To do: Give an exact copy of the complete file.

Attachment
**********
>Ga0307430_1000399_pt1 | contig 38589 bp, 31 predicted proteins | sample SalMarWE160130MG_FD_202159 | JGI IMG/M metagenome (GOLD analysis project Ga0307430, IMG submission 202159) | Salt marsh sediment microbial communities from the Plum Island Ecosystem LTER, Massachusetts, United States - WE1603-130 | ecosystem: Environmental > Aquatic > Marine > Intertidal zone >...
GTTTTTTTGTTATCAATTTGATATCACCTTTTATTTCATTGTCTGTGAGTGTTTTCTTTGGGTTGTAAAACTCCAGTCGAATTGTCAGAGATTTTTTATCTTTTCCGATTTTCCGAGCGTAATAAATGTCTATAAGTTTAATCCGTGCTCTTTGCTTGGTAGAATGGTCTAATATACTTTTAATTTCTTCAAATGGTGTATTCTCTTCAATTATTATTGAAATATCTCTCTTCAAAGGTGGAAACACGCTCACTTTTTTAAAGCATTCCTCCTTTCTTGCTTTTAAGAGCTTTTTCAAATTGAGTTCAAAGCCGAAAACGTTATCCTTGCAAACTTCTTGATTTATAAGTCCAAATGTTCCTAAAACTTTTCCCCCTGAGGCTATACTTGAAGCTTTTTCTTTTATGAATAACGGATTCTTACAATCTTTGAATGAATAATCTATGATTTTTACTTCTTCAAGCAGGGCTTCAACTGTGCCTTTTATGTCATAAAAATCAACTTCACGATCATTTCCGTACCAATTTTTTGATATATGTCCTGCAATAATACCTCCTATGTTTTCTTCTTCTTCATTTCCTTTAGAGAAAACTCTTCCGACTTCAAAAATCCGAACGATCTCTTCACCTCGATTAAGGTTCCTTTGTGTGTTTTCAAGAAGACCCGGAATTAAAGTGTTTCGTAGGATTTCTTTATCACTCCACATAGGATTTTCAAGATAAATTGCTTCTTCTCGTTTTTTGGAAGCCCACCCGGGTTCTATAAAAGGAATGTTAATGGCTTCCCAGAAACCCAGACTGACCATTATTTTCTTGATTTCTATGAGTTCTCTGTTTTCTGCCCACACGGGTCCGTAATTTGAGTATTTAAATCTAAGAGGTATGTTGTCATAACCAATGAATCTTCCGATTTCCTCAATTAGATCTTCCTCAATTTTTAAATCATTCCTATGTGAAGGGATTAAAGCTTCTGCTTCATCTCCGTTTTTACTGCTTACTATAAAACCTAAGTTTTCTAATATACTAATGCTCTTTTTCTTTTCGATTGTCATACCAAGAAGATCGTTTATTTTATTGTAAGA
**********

>Ga0307430_1000399_pt1 | contig 38589 bp, 31 predicted proteins | sample SalMarWE160130MG_FD_202159 | JGI IMG/M metagenome (GOLD analysis project Ga0307430, IMG submission 202159) | Salt marsh sediment microbial communities from the Plum Island Ecosystem LTER, Massachusetts, United States - WE1603-130 | ecosystem: Environmental > Aquatic > Marine > Intertidal zone >...
GTTTTTTTGTTATCAATTTGATATCACCTTTTATTTCATTGTCTGTGAGTGTTTTCTTTGGGTTGTAAAACTCCAGTCGAATTGTCAGAGATTTTTTATCTTTTCCGATTTTCCGAGCGTAATAAATGTCTATAAGTTTAATCCGTGCTCTTTGCTTGGTAGAATGGTCTAATATACTTTTAATTTCTTCAAATGGTGTATTCTCTTCAATTATTATTGAAATATCTCTCTTCAAAGGTGGAAACACGCTCACTTTTTTAAAGCATTCCTCCTTTCTTGCTTTTAAGAGCTTTTTCAAATTGAGTTCAAAGCCGAAAACGTTATCCTTGCAAACTTCTTGATTTATAAGTCCAAATGTTCCTAAAACTTTTCCCCCTGAGGCTATACTTGAAGCTTTTTCTTTTATGAATAACGGATTCTTACAATCTTTGAATGAATAATCTATGATTTTTACTTCTTCAAGCAGGGCTTCAACTGTGCCTTTTATGTCATAAAAATCAACTTCACGATCATTTCCGTACCAATTTTTTGATATATGTCCTGCAATAATACCTCCTATGTTTTCTTCTTCTTCATTTCCTTTAGAGAAAACTCTTCCGACTTCAAAAATCCGAACGATCTCTTCACCTCGATTAAGGTTCCTTTGTGTGTTTTCAAGAAGACCCGGAATTAAAGTGTTTCGTAGGATTTCTTTATCACTCCACATAGGATTTTCAAGATAAATTGCTTCTTCTCGTTTTTTGGAAGCCCACCCGGGTTCTATAAAAGGAATGTTAATGGCTTCCCAGAAACCCAGACTGACCATTATTTTCTTGATTTCTATGAGTTCTCTGTTTTCTGCCCACACGGGTCCGTAATTTGAGTATTTAAATCTAAGAGGTATGTTGTCATAACCAATGAATCTTCCGATTTCCTCAATTAGATCTTCCTCAATTTTTAAATCATTCCTATGTGAAGGGATTAAAGCTTCTGCTTCATCTCCGTTTTTACTGCTTACTATAAAACCTAAGTTTTCTAATATACTAATGCTCTTTTTCTTTTCGATTGTCATACCAAGAAGATCGTTTATTTTATTGTAAGA